In War and Peace, Proudhon defined “rights” in this way:
RIGHT, in general, is the recognition of human dignity in all its faculties, attributes and prerogatives. There are thus as many special rights as humans can raise different claims, owing to the diversity of their faculties and of their exercise. As a consequence, the genealogy of human rights will follow that of the human faculties and their manifestations.
The right of force is the simplest of all and the most basic: it is the homage rendered to man for his strength. Like every other right, it exists only under the condition of reciprocity. Just as the recognition of the superior force in no way implies the negation of the inferior, the right which belongs to the first does not destroy that of the second. If the earth is attracted by the sun, the sun is in its turn attracted by the earth and the other planets: by virtue of this double attraction, the center of the whirl is not at the center of the sun, but at a distance proportional to the power of reciprocal attraction of the sun and the planets.
[For those current readers who weren’t in on the discussions of Leroux in 2008, here’s a key passage: “The life of man then, and of every man, by the will of his Creator, is dependent upon an incessant communication with his fellow beings, and with the universe. That which we call his life, does not appertain entirely to him, and does not reside in him alone; it is at once within him and out of him; it resides partially, and jointly, so to speak, in his fellows and the surrounding world. In a certain point of view therefore it may be said, that his fellow beings and the world appertain also to him. For, as his life resides in them, that portion of it which he controls, and which he calls Me, has virtually a right to that other portion, which he cannot so sovereignly dispose of, and which he calls Not Me.”]
The obvious problem of a primarily descriptive system—particularly one where “justice” describes nothing more than balance, “right” means something like “orderly expression,” “property” simply describes the present extent of a given individuality, etc., is that it doesn’t give us much guidance. Even the law of reciprocity seems one possible response cobbled together in a situation where no response is either imposed or adequate to the circumstances.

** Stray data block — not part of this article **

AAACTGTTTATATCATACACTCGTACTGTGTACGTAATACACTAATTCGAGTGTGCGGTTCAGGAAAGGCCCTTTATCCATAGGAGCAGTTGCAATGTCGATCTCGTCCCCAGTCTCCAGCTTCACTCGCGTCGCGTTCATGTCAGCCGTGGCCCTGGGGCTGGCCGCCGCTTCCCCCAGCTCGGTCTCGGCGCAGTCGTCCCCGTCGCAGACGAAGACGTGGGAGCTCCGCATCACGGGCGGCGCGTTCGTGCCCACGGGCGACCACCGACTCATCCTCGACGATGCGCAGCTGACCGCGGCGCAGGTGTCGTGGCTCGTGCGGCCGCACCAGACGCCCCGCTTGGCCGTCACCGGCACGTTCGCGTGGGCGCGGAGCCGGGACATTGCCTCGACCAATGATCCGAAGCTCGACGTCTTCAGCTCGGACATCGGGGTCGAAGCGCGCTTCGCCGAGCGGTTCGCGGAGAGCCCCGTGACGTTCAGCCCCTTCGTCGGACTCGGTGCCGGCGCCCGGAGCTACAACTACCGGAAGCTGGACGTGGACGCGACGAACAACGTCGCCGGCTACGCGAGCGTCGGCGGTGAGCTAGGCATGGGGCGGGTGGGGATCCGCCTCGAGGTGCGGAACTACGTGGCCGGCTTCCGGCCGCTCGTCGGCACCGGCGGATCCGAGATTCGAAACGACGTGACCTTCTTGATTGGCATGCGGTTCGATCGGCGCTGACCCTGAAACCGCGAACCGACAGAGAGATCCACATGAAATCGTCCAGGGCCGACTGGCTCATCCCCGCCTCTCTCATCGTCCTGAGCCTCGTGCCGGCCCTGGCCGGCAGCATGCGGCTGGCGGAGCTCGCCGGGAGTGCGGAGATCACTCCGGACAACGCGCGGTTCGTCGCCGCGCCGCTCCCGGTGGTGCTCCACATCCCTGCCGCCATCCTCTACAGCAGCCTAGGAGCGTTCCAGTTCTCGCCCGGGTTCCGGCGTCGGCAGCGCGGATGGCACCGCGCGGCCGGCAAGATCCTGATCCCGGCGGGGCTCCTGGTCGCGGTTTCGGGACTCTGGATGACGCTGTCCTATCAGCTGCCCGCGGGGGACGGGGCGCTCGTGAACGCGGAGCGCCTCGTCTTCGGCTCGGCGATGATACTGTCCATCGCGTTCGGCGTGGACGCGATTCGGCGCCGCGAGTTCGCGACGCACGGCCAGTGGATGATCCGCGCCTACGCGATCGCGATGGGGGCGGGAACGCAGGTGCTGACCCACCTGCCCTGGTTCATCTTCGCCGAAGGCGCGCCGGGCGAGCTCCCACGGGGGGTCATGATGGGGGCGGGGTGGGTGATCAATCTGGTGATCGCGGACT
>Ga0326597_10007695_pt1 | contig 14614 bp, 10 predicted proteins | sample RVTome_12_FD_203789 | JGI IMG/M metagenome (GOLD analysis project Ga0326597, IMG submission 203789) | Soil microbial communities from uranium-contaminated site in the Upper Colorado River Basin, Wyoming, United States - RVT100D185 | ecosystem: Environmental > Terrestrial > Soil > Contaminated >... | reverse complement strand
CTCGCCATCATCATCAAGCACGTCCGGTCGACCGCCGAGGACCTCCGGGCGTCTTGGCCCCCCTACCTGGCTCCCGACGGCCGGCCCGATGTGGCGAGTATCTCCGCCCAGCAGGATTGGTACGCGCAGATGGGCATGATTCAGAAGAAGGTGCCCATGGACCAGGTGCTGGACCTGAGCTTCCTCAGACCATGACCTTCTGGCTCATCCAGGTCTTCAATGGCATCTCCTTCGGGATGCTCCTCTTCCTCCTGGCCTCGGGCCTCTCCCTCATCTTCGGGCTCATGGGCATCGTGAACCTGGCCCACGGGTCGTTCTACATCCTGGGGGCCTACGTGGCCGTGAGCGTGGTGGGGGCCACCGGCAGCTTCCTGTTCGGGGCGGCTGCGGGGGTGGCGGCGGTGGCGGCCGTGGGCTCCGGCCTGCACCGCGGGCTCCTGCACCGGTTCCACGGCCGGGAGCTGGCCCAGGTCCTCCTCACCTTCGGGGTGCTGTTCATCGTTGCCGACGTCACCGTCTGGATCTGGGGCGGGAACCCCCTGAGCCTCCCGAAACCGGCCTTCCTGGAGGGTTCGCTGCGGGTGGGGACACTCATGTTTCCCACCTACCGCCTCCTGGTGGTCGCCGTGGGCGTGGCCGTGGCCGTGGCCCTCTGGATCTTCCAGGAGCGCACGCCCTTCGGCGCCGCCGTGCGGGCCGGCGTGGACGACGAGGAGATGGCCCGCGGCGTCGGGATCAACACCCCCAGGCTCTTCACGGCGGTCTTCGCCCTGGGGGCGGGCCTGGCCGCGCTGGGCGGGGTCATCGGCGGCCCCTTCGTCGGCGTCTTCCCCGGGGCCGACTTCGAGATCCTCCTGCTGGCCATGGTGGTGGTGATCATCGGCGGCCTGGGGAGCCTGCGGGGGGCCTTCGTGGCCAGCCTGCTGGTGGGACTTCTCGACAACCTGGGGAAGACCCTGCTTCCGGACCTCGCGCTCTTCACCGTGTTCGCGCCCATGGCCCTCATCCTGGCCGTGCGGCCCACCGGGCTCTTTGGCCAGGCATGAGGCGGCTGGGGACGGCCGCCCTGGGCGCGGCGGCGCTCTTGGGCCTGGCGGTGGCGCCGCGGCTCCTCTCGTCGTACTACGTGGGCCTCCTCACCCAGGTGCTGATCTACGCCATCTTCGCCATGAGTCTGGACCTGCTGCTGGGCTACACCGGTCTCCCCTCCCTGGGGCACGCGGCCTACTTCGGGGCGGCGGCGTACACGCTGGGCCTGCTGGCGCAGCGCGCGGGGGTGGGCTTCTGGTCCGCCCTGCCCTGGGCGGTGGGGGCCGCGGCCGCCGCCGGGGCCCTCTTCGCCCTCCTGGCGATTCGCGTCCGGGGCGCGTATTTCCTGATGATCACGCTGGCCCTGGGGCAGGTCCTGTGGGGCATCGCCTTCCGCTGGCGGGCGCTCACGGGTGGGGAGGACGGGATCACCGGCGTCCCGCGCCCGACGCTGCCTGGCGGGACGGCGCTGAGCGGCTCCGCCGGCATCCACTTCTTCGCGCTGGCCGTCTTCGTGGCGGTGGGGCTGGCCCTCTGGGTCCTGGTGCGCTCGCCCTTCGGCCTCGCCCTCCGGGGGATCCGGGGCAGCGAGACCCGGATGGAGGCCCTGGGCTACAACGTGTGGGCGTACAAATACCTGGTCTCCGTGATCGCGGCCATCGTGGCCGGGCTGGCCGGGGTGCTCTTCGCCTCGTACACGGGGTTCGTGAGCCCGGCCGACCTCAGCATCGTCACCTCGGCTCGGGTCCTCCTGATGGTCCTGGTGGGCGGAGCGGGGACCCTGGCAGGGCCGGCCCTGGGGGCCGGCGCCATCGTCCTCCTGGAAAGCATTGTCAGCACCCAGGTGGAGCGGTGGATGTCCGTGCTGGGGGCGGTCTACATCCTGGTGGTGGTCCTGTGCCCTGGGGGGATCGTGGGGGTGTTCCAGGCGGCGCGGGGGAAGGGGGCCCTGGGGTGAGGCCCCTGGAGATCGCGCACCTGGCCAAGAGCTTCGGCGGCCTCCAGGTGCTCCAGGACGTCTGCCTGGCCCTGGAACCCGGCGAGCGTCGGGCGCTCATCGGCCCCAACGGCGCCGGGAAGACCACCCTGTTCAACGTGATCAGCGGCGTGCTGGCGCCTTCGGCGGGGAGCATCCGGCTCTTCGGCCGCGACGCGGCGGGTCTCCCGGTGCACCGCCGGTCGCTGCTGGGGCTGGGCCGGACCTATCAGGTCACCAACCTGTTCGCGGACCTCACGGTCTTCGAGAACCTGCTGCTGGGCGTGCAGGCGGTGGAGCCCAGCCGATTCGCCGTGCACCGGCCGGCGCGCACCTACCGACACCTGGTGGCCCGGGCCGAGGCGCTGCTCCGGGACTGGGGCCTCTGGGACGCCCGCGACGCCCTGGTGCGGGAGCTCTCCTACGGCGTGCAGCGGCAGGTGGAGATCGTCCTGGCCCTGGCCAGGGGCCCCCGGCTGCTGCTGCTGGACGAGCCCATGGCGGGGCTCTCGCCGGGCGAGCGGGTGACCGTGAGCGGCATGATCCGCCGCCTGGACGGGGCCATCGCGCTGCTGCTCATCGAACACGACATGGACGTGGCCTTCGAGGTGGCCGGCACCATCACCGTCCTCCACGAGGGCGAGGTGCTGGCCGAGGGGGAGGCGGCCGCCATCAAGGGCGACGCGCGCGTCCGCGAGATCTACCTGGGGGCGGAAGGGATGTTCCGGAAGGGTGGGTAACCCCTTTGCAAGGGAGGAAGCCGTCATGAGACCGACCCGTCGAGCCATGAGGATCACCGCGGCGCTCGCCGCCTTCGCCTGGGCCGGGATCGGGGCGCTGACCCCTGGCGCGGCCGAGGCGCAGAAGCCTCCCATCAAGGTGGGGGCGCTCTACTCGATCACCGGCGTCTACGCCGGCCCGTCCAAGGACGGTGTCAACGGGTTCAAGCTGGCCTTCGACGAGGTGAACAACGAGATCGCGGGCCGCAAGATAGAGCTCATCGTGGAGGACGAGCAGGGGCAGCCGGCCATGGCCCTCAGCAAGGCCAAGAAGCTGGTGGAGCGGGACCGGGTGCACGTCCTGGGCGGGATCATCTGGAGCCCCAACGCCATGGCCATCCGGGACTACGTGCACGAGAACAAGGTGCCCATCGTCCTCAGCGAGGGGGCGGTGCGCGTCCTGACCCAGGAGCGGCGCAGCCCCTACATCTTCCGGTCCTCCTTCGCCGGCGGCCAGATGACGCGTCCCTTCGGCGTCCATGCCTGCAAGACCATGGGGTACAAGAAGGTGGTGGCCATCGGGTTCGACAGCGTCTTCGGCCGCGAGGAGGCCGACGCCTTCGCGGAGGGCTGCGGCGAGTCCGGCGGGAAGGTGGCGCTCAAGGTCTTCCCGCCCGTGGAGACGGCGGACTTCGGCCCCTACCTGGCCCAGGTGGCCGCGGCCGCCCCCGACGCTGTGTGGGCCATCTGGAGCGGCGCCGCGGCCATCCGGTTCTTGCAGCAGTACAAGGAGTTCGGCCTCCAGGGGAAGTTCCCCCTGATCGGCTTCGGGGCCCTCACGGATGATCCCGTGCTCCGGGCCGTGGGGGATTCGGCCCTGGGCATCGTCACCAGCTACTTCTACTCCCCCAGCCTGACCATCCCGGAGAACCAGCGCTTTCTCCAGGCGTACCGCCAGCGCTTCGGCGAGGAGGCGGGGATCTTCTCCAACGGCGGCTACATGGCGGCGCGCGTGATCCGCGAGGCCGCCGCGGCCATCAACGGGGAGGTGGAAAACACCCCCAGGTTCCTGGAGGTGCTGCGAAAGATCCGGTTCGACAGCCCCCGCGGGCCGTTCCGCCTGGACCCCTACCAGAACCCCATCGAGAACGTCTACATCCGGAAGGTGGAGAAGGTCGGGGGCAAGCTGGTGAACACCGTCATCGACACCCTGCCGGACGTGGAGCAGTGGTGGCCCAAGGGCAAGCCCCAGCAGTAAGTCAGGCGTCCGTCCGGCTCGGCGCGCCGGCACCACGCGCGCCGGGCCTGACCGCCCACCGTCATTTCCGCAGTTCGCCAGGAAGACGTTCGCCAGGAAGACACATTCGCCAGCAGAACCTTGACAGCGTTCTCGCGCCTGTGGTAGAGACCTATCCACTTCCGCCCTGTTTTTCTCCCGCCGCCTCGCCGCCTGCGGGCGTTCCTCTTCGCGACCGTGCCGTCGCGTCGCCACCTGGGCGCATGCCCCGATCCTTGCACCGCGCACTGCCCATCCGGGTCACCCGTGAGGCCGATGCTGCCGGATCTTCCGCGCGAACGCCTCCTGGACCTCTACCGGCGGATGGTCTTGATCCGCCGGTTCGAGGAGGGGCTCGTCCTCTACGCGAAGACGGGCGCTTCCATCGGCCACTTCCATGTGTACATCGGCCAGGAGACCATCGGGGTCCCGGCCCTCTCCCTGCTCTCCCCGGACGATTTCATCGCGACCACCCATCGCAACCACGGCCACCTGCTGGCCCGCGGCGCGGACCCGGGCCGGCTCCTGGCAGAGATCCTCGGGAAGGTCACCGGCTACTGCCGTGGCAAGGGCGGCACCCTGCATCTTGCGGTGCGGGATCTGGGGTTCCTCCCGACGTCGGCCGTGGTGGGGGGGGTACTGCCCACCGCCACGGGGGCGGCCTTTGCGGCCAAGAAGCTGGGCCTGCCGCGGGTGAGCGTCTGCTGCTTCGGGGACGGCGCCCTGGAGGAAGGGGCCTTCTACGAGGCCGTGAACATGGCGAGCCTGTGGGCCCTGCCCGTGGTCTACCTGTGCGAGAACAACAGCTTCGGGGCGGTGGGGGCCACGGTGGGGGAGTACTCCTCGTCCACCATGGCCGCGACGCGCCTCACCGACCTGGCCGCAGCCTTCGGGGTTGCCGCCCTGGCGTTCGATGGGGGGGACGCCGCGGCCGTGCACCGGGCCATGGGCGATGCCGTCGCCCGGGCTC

Proudhon starts with a world of ABSOLUTES. Individualities, including human individuals, develop in accordance with their laws, encountering one another as others, antagonistic and incommensurable. Every subject is a hammer, and every object a nail, and everything is both subject and object to every other thing willy-nilly—and, ultimately, the apparent conflict is the manifestation of an absolute law at another level, so all is merely the flux of being—except for FREEDOM. Proudhon distinguishes between “free absolutes” and all others, with the distinction being that the former are self-aware, can say “I,” and can, therefore, also be other-aware. The free absolute is lifted out of the general flux into general warfare, by the ability to distinguish self and other. At the point where free absolutes recognize one another as other-selves, as other free absolutes, or fellows in some sense, then ethics becomes possible—and some form of ethics become necessary. Self-knowledge comes in large part from the encounter with the other-like-me, who is presumably another manifestation of the same general law. The problem of the differences among things that are “the same” is the opening to self-knowledge, and self-knowledge begins with the sense that perhaps everything is not fore-ordained for an individual like ourselves. As we explore our individual differences and our collective connections and similarities, we can hardly help but alter both our selves and our relationships. Physical laws still apply at their level, naturally, but their absolute grip on us loosens as we become more adept at seeing difference and possibility, and begin to manipulate them—or our position with regard to them. Much of the Economic Contradictions is an attempt to lay out a logical series by which the unknowns and apparently contradictions present at ever stage of human social development open the door to transformations of human relations. The account has a lot in common with the more deterministic sorts of “universal history,” but the emphasis on “contradiction”—on antinomies—is what makes it a specifically libertarian account. For Proudhon, freedom was a quantity inherent in a given individuality, based on the complexity of its organization and the number of its connections to other individualities. Liberty was a manifestation of everything in a given organization that delayed, baffled, or resisted simple determination. If, as he claimed, “the genealogy of human rights will follow that of the human faculties and their manifestations,” and, as I have been claiming for some time, the general trend is towards more and more complex “manifestations” and more and more complex recognitions (as the pool of recognized rights-bearers, or potential rights-bearers, grows), we would see, on various social scales, an increase in liberty, and, on the human scale, both an increase in liberty and a potentially alarming increase in the complexity of ethical questions—with no easy way of uncoupling the two phenomena. And this would be as true for the thoroughgoing egoist as for the altruist (though this is an issue I won’t attempt to do justice in an already too-long post today…)